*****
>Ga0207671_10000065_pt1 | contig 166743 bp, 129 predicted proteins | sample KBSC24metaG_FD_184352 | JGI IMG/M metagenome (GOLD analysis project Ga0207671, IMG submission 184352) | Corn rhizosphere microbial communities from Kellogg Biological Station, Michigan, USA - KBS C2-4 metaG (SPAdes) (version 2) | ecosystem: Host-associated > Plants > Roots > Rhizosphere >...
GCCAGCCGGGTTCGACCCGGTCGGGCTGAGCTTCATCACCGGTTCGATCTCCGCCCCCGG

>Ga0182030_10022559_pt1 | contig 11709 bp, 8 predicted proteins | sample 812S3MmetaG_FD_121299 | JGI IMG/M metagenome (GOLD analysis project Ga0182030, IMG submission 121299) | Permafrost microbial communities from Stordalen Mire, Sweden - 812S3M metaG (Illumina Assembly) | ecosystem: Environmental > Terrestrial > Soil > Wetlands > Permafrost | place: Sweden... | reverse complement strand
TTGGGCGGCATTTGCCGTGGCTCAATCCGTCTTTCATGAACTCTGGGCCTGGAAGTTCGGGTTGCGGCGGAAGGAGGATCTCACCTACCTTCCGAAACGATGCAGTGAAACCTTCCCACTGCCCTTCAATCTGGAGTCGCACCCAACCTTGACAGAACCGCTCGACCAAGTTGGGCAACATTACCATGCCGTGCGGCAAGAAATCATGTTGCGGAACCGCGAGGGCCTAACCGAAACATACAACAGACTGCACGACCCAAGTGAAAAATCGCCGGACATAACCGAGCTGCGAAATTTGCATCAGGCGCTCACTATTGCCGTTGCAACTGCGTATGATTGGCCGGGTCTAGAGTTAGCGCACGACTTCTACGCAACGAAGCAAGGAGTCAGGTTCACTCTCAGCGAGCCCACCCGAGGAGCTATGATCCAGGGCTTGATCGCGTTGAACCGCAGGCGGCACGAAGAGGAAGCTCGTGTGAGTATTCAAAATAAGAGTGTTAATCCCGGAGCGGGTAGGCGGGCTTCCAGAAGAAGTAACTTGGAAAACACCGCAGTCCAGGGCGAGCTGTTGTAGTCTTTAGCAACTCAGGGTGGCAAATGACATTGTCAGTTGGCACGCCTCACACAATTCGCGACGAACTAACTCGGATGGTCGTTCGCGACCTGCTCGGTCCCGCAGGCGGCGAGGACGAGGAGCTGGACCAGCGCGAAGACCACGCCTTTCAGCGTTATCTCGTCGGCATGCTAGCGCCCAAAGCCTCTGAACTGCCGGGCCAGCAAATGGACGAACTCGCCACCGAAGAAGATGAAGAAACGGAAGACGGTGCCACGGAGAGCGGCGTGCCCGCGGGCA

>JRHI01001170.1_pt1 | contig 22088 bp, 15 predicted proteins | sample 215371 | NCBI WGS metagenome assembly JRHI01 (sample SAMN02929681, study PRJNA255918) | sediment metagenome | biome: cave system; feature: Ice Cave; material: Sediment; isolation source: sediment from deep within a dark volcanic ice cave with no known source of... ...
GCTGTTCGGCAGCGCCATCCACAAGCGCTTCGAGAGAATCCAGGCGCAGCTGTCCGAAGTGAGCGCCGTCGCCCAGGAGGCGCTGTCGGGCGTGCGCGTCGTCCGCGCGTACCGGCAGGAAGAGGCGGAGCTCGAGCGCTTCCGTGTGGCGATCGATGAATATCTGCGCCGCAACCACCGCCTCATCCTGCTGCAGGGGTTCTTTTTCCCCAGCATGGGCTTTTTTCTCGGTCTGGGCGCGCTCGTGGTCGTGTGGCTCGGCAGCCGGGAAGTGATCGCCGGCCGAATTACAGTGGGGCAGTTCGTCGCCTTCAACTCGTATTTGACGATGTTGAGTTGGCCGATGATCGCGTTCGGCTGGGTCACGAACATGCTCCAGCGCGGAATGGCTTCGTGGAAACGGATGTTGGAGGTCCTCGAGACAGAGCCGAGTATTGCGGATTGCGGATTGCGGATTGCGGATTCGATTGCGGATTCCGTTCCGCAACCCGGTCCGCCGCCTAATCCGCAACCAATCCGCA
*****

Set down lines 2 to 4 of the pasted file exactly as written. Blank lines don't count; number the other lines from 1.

GCCAGCCGGGTTCGACCCGGTCGGGCTGAGCTTCATCACCGGTTCGATCTCCGCCCCCGG

>Ga0182030_10022559_pt1 | contig 11709 bp, 8 predicted proteins | sample 812S3MmetaG_FD_121299 | JGI IMG/M metagenome (GOLD analysis project Ga0182030, IMG submission 121299) | Permafrost microbial communities from Stordalen Mire, Sweden - 812S3M metaG (Illumina Assembly) | ecosystem: Environmental > Terrestrial > Soil > Wetlands > Permafrost | place: Sweden... | reverse complement strand
TTGGGCGGCATTTGCCGTGGCTCAATCCGTCTTTCATGAACTCTGGGCCTGGAAGTTCGGGTTGCGGCGGAAGGAGGATCTCACCTACCTTCCGAAACGATGCAGTGAAACCTTCCCACTGCCCTTCAATCTGGAGTCGCACCCAACCTTGACAGAACCGCTCGACCAAGTTGGGCAACATTACCATGCCGTGCGGCAAGAAATCATGTTGCGGAACCGCGAGGGCCTAACCGAAACATACAACAGACTGCACGACCCAAGTGAAAAATCGCCGGACATAACCGAGCTGCGAAATTTGCATCAGGCGCTCACTATTGCCGTTGCAACTGCGTATGATTGGCCGGGTCTAGAGTTAGCGCACGACTTCTACGCAACGAAGCAAGGAGTCAGGTTCACTCTCAGCGAGCCCACCCGAGGAGCTATGATCCAGGGCTTGATCGCGTTGAACCGCAGGCGGCACGAAGAGGAAGCTCGTGTGAGTATTCAAAATAAGAGTGTTAATCCCGGAGCGGGTAGGCGGGCTTCCAGAAGAAGTAACTTGGAAAACACCGCAGTCCAGGGCGAGCTGTTGTAGTCTTTAGCAACTCAGGGTGGCAAATGACATTGTCAGTTGGCACGCCTCACACAATTCGCGACGAACTAACTCGGATGGTCGTTCGCGACCTGCTCGGTCCCGCAGGCGGCGAGGACGAGGAGCTGGACCAGCGCGAAGACCACGCCTTTCAGCGTTATCTCGTCGGCATGCTAGCGCCCAAAGCCTCTGAACTGCCGGGCCAGCAAATGGACGAACTCGCCACCGAAGAAGATGAAGAAACGGAAGACGGTGCCACGGAGAGCGGCGTGCCCGCGGGCA